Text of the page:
Karine recalls the worst asthma attack she has ever experienced.
I was in high school. I think it was my sophomore year in high school. I was in my French class that started at 1 o’clock in the afternoon. It’s funny, the details that you remember. I couldn’t tell you about anything else in my class schedule at that point in time of my life, but that I remember. It was my first class after lunch, and I ate something at lunch, I couldn’t tell you what, that triggered an asthma attack.
And I can remember sitting down in class and feeling that sensations, like my chest was getting smaller, like my lungs were getting smaller, and I couldn’t breathe as well. I was getting more and more wheezy, and my breath was becoming shorter and more labored, and I was starting to feel myself get light-headed because I just wasn’t getting enough oxygen.
I tried using my inhaler several times, and I finally excused myself, and I went and sat in hallway because something clearly wasn’t right. And my asthma wasn’t getting better, and as I sat in the hallway, I started getting that hefty, asthmatic cough, you know, that like natural instinct. You are desperately trying to clear your lungs, absolute futility coughing. It’s not going to do anything. It doesn’t clear your lungs, but you do because it makes you feel better for a couple of seconds. And the cough was getting worse, and it was like a whooping cough. And I couldn’t breathe, and my fingertips were starting to get numb.
I can remember that sensation. My lips were starting to get numb, and the teacher came out and checked on me because I was sitting on the floor, right by the door of the classroom, and she could see that things clearly were not right. And she immediately said she was calling 911, which she did. And I have no concept of time from that point forward, but what seemed to me like forever, the ambulance finally showed up, and there were, I think, three paramedics that came traipsing down the hallway of my high school with a gurney and equipment in hand. And they immediately started assessing the situation.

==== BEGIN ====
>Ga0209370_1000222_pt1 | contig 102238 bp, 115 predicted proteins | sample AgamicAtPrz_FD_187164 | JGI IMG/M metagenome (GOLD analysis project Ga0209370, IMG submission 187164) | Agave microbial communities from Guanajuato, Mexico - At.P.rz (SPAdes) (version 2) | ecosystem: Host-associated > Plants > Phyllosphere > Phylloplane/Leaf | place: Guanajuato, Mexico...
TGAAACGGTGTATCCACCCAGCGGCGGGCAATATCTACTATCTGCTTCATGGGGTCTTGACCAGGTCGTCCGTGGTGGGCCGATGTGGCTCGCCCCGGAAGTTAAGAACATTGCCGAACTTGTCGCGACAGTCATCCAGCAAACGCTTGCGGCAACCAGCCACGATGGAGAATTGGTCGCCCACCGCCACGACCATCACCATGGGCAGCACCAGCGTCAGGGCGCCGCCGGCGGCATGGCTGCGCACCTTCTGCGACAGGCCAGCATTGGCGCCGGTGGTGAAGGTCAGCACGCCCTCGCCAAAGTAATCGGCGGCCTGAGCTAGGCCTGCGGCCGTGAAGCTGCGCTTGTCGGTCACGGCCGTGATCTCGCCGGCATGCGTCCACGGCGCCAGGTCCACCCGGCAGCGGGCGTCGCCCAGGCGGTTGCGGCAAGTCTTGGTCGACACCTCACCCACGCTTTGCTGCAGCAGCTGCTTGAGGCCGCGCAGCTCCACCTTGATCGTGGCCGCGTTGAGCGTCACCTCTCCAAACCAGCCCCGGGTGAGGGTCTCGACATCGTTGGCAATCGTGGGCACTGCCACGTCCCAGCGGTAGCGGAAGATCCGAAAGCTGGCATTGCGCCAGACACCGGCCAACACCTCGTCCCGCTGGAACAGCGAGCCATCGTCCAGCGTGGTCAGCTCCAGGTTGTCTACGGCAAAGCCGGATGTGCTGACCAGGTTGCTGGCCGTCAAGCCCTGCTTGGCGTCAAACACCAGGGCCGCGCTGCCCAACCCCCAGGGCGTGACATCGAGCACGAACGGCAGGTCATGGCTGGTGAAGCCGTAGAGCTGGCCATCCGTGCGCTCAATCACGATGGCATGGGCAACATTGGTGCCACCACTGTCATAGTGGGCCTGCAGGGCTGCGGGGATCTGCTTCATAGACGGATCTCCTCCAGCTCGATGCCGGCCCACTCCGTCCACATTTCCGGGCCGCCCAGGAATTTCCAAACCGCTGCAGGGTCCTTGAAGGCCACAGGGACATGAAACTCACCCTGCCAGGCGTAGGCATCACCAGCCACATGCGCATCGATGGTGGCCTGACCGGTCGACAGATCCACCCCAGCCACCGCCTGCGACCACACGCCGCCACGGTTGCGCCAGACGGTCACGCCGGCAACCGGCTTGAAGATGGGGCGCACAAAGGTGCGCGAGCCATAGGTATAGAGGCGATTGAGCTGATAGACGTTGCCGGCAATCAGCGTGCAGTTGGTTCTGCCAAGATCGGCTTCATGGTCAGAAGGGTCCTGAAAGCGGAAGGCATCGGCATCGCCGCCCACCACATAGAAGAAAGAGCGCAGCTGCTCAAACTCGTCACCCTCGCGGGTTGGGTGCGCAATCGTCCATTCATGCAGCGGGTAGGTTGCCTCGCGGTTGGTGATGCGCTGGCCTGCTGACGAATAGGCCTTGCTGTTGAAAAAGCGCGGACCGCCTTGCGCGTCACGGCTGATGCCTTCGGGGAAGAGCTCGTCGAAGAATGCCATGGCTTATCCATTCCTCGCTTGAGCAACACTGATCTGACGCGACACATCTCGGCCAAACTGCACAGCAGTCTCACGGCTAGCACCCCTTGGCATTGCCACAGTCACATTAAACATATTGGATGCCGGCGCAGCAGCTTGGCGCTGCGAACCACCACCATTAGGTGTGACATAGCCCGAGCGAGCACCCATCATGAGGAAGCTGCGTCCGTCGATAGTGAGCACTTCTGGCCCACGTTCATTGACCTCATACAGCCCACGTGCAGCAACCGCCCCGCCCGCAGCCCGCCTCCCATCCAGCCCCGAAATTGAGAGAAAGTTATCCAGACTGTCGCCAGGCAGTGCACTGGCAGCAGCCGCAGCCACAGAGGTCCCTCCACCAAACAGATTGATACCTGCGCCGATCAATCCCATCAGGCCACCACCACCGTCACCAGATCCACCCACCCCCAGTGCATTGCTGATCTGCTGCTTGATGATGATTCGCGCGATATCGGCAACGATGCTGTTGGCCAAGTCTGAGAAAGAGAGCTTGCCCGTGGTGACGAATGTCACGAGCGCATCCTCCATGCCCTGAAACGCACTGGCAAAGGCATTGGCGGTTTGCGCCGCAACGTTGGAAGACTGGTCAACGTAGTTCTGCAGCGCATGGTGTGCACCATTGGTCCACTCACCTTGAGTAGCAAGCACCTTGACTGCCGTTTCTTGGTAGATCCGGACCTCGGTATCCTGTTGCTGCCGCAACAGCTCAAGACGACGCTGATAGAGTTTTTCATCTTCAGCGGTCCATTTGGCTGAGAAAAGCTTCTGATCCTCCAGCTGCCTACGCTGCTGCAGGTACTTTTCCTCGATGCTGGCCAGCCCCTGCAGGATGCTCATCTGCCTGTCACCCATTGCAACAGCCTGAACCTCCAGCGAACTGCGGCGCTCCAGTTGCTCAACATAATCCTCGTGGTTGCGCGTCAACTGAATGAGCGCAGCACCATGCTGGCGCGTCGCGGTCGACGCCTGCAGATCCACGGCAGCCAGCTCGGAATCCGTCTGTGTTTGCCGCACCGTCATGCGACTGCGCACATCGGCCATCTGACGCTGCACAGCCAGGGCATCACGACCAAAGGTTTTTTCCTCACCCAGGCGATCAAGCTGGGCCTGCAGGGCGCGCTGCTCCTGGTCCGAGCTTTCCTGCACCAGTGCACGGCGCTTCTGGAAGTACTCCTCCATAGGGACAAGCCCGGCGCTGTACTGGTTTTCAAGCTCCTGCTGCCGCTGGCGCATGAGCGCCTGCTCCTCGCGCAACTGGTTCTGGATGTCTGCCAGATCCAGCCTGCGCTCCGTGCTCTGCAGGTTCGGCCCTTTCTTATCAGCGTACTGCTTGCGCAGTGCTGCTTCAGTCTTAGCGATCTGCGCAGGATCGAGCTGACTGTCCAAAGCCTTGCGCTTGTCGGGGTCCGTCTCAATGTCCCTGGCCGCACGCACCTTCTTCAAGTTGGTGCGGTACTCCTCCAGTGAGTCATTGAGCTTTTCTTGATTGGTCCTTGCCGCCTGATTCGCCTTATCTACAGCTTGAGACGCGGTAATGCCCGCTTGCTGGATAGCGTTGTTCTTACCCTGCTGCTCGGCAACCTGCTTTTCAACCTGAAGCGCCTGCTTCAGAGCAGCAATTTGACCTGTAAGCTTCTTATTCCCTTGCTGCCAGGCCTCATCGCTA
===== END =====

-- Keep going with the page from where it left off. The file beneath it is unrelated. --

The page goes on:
They gave me oxygen, the little tube that connects to your nose and wraps around your ears and the whole bit. And probably the scariest part is, I remember they were laying me down because I wasn’t holding myself up anymore, and they were trying to tell me that they were going to give me an IV. They wanted to get fluids and medications flowing, and I remember trying to tell them in between gasps for air that my blood pumps really strong. Like every time anybody has ever tried to take a blood draw from my arm, it tends to squirt and make a mess and that sort of thing, but I couldn’t say it.
I couldn’t get those words out of my mouth, and sure enough, as the paramedic put the needle in my arm, it just shot out all over the place and took a fair amount of cleaning up and patching up before they finally strapped me to the gurney and put me in the ambulance and took me to the emergency room, the rest of which I don’t remember.
I don’t really remember what happened after that. I remember my parents coming to pick me up, and I remember being at home, but the rest of it is really vague. It’s just kind of faded into my memories, but I remember that chunk significantly. And I just remember how scary it was to sit in a hallway at school by myself, recognizing that I couldn’t breathe and it wasn’t getting any better, and not knowing what was going to happen.
And then the whole process of the paramedics being there and the mess that was created when they put the needle in my arm, and then the next thing that I remember most significantly was being back at school a couple of days later and seeing the blood stains on the carpet in the hallway. And those blood stains were there until I graduated, a constant memory when I would walk that hallway of what had transpired.
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